E-hailing drivers put a halt to planned strike

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E-hailing drivers say their stay offline, stay away boycott is suspended until further notice. Photo: Rosetta Msimango
E-hailing drivers say their stay offline, stay away boycott is suspended until further notice. Photo: Rosetta Msimango

NEWS


Despite the threats of a shutdown by e-hailing drivers, the apps from companies like Bolt, Uber and In-Driver seemed to be working as normal on Monday morning.

The Gauteng e-Hailing Partners Council said in a statement in July that they would embark on a “stay offline, stay away” to protest the costs and working conditions associated with e-hailing companies. The strike was meant to start on Monday until such time that their demands were met.

However, Gauteng e-hailing spokesperson Nkosinathi Zwane said the stay away had been called off.

READ: Tips to save on fuel costs

Zwane explained Bolt agreed to sit down with drivers and the department of transport between August 10 and 16 to talk about how to adjust the pricing and commission that partner drivers get.

Said Zwane: 

Uber will not be available on August 10, meaning that pricing will be discussed on August 16 with the rest of the issues tabled during September 26 to 30.

He said that drivers also had concerns regarding the planned strike:

They did not want to lose money by being away from work. We can understand their predicament given the current economic situation in the country.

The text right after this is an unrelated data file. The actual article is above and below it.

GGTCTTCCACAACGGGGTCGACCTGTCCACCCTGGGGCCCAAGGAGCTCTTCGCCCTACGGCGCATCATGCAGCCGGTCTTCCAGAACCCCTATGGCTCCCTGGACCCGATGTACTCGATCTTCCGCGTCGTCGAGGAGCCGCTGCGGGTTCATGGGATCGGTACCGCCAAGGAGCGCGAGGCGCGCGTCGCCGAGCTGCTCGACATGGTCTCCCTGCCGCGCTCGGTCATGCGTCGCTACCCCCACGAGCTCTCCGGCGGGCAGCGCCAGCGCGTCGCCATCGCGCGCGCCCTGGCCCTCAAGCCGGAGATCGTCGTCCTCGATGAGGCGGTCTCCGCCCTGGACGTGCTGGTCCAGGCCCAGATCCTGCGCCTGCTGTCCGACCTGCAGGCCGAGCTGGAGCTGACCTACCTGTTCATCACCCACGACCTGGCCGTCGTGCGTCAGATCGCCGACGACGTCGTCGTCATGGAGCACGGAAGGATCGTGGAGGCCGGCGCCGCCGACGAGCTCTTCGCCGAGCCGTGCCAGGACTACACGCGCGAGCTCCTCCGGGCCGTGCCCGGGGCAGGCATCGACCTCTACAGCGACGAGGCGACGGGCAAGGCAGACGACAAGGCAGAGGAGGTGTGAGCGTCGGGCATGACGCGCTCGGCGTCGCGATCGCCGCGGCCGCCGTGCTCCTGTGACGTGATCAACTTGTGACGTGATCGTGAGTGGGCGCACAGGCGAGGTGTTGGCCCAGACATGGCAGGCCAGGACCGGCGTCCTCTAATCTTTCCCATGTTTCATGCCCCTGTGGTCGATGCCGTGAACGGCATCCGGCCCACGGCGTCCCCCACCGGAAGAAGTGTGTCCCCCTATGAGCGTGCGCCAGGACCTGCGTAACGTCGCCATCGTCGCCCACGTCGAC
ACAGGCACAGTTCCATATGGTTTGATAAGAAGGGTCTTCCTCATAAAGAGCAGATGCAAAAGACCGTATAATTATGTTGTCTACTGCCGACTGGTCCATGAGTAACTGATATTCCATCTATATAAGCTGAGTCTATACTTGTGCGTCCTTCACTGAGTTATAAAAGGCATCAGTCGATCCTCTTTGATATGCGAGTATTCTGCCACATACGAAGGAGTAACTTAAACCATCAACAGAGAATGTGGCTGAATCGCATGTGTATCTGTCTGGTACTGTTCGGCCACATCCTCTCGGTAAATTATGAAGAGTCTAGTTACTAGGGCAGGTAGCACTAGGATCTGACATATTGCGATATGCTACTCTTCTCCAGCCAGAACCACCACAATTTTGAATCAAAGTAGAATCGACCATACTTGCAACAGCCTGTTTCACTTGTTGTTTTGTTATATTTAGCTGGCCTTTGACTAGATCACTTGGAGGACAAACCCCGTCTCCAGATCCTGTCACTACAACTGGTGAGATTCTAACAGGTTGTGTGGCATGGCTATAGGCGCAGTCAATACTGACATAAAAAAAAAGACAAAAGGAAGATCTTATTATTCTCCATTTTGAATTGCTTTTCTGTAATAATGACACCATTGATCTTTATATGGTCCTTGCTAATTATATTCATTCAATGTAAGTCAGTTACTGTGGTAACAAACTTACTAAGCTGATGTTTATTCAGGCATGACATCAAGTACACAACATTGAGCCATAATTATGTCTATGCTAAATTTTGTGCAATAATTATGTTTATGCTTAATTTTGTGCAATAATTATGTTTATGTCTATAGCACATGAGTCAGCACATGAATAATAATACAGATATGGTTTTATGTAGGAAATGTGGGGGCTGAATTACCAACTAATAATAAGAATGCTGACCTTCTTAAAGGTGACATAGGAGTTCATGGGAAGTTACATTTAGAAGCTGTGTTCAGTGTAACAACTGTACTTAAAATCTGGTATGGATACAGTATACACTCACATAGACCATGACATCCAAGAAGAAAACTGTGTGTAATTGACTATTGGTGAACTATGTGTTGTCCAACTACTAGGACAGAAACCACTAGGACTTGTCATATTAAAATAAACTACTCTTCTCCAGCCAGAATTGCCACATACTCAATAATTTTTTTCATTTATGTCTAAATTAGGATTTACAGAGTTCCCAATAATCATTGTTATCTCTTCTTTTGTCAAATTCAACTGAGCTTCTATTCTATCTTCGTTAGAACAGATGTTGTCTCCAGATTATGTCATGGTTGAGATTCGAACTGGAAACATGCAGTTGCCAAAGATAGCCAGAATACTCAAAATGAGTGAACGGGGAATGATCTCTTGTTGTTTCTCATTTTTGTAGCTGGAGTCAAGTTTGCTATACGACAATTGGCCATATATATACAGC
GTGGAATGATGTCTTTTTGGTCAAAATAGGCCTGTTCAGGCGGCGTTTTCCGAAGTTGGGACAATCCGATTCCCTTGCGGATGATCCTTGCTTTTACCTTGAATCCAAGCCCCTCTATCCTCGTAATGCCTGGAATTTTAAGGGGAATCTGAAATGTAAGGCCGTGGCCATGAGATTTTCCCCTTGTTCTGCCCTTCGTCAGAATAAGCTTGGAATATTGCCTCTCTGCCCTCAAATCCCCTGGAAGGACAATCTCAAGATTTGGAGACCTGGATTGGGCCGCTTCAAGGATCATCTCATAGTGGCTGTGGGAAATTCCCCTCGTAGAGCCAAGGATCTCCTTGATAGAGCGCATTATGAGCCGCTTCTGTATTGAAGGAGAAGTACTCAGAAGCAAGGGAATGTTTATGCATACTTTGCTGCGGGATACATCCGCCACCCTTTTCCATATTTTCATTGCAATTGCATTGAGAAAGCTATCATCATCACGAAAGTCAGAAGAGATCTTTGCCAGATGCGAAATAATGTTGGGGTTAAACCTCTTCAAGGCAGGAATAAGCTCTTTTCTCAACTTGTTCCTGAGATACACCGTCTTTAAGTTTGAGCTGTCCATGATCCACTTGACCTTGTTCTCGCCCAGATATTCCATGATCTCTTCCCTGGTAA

Bolt driver Dennis Mthunzi said that he had no prior knowledge that there would be a stay away happening on Monday, adding that he was only aware when City Press asked him about it.

Even though he did not intend on participating in the strike, he understood that there was a need for it as prices were not in favour of the drivers.

READ: Expect taxi and e-hailing service fares to rise significantly as fuel price increase bites

“Bolt takes 27% on all rides, even ones that are minimally priced. They want to use us drivers while they are sitting there in the offices and we do most of the work for their company,” said Mthunzi.

Zwane added they had consulted widely and as such, the stay away had to be national. So they needed some time to successfully execute the national stay away.

City Press understands that consultations are ongoing and will update this story when more information comes to light.


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